(For backup, download explanations and references on all Amendments, and why I recommend a “Yes” vote on amendments 4, 9, and 13: amendments_florida_2018 )
Ripe with confusion are 13 Florida Constitutional Amendments on the November 6, 2018 ballot. Amendment 8 is on the ballot but won’t even be tallied. Other Amendments contain multiple, unrelated issues, and/or are misleading, and/or do not belong in a Constitution. According to Ballotpedia.org the average question on Florida’s ballot requires 20 years of U.S. formal education to read and understand.
My initial door canvassing plan, besides asking voters to show up and support all Democrats on the ballot, was to recommend “Vote yes on 4” but nothing more, consistent with the Tampa Bay Times. My plan has changed a little.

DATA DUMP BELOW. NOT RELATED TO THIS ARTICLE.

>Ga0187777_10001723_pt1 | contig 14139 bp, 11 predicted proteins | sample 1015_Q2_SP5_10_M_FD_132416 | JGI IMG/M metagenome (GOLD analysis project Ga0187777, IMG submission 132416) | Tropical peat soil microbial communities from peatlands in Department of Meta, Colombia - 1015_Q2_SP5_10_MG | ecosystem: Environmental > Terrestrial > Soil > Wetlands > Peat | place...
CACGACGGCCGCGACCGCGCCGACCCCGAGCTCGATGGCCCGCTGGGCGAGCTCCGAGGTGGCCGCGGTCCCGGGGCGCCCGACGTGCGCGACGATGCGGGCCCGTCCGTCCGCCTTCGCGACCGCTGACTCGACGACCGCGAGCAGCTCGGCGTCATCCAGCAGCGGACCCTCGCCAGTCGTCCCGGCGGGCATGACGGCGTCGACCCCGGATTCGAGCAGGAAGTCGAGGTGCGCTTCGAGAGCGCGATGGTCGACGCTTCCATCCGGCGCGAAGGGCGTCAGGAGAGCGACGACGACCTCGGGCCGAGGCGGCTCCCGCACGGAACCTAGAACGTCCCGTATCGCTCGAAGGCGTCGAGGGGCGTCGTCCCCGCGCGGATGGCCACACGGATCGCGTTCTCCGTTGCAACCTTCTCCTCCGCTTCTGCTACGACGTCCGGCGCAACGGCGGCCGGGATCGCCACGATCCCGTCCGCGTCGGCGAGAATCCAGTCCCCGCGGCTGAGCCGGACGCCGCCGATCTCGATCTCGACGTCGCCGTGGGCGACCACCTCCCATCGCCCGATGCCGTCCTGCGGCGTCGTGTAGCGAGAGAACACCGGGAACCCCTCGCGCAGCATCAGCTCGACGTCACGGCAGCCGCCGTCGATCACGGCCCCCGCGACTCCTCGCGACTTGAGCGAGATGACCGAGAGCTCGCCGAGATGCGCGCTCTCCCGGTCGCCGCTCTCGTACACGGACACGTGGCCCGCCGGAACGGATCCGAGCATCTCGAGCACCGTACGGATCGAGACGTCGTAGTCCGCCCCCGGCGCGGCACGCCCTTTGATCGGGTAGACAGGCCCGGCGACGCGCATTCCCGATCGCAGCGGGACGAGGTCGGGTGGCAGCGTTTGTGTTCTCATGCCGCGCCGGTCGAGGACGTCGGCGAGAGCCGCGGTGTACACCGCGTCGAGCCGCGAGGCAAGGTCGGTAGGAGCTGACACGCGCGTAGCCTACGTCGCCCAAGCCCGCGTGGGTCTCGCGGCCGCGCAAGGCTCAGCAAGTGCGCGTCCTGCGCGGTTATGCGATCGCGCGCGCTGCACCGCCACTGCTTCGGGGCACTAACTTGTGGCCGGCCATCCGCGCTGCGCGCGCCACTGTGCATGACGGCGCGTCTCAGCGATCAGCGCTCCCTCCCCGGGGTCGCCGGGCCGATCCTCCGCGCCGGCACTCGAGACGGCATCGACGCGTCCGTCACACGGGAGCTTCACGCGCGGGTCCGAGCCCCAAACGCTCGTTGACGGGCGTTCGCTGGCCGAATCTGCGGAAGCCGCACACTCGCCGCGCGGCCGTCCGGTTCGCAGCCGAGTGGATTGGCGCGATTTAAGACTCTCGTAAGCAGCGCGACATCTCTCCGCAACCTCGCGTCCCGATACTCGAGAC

At one of the first doors I knocked on, the voter (an employee of the Seminole Tribe of Florida) asked me about Amendment 3, which I wasn’t planning to mention. Another voter felt strongly in favor of Amendment 6 (modeled after California’s Marsy’s Law) that would supposedly expand victims’ rights.
After careful review, besides a “Yes” vote on Amendment 4 (voting restoration), I decided to mention “Yes” on Amendment 9 (bans near off-shore drilling) and “Yes” on Amendment 13 (ends dog racing), if I have the voter’s attention.
I was not planning, and I will not, argue a “No” opinion to voters on goofy, unreadable, or deceptive Amendments. But I do want to show that I understood the issues and the voter’s concern, if I am asked about another Amendment.